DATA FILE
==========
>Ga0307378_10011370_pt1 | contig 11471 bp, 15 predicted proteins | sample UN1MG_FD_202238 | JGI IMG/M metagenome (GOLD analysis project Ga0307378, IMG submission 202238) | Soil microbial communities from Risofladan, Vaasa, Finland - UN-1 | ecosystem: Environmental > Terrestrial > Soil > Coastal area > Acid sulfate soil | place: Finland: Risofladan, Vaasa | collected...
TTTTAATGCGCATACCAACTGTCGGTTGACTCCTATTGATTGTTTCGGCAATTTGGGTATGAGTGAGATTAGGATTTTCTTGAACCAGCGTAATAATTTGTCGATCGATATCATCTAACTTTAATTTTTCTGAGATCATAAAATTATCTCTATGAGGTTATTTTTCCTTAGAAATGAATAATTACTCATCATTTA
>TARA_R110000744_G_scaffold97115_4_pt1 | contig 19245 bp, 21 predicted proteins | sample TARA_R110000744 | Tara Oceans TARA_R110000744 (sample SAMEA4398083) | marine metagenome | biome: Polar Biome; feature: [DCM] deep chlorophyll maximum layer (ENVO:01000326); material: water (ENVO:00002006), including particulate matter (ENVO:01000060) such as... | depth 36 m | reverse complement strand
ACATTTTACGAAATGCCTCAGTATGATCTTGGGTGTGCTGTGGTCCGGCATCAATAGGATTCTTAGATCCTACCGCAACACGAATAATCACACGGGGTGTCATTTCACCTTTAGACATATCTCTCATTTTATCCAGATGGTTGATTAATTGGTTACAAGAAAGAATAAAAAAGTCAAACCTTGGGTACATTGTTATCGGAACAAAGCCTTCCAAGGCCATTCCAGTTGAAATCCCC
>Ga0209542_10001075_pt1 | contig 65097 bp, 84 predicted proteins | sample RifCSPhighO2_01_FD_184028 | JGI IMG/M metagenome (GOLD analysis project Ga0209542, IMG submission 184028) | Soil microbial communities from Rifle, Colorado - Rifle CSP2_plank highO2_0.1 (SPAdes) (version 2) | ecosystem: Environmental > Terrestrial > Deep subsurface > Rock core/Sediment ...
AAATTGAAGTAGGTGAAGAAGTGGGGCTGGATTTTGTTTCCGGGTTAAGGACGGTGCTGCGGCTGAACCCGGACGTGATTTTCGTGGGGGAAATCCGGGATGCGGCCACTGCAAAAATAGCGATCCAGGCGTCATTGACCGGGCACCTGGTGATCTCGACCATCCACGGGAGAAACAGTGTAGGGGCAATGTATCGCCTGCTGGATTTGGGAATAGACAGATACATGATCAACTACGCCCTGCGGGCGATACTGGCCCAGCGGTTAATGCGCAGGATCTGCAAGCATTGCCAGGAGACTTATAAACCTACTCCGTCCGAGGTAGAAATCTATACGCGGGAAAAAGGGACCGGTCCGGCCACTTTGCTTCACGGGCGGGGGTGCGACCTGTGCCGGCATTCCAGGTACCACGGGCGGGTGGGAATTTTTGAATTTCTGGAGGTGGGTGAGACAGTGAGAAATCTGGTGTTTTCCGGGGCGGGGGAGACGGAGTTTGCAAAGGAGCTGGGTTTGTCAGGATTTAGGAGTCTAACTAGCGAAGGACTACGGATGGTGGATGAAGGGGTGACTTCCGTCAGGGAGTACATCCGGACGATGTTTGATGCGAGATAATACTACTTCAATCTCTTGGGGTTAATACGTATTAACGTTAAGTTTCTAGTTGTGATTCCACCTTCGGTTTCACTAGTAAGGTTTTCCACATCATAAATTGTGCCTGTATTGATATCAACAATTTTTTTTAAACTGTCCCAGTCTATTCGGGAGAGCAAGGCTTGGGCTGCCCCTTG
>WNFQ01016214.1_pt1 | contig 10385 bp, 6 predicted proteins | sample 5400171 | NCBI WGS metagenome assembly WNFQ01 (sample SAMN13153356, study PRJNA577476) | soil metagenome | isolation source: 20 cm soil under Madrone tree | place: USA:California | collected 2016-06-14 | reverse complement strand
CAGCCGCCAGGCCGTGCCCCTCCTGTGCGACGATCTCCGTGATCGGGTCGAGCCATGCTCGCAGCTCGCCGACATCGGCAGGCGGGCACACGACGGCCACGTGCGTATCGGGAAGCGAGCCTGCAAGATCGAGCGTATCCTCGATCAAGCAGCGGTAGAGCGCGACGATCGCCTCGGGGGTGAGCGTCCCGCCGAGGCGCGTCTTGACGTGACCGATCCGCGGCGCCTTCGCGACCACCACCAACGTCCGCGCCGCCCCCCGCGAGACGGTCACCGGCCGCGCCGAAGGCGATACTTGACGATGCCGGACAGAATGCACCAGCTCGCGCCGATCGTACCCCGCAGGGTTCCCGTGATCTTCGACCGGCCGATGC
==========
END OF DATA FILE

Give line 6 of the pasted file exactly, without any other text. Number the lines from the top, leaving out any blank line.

AAATTGAAGTAGGTGAAGAAGTGGGGCTGGATTTTGTTTCCGGGTTAAGGACGGTGCTGCGGCTGAACCCGGACGTGATTTTCGTGGGGGAAATCCGGGATGCGGCCACTGCAAAAATAGCGATCCAGGCGTCATTGACCGGGCACCTGGTGATCTCGACCATCCACGGGAGAAACAGTGTAGGGGCAATGTATCGCCTGCTGGATTTGGGAATAGACAGATACATGATCAACTACGCCCTGCGGGCGATACTGGCCCAGCGGTTAATGCGCAGGATCTGCAAGCATTGCCAGGAGACTTATAAACCTACTCCGTCCGAGGTAGAAATCTATACGCGGGAAAAAGGGACCGGTCCGGCCACTTTGCTTCACGGGCGGGGGTGCGACCTGTGCCGGCATTCCAGGTACCACGGGCGGGTGGGAATTTTTGAATTTCTGGAGGTGGGTGAGACAGTGAGAAATCTGGTGTTTTCCGGGGCGGGGGAGACGGAGTTTGCAAAGGAGCTGGGTTTGTCAGGATTTAGGAGTCTAACTAGCGAAGGACTACGGATGGTGGATGAAGGGGTGACTTCCGTCAGGGAGTACATCCGGACGATGTTTGATGCGAGATAATACTACTTCAATCTCTTGGGGTTAATACGTATTAACGTTAAGTTTCTAGTTGTGATTCCACCTTCGGTTTCACTAGTAAGGTTTTCCACATCATAAATTGTGCCTGTATTGATATCAACAATTTTTTTTAAACTGTCCCAGTCTATTCGGGAGAGCAAGGCTTGGGCTGCCCCTTG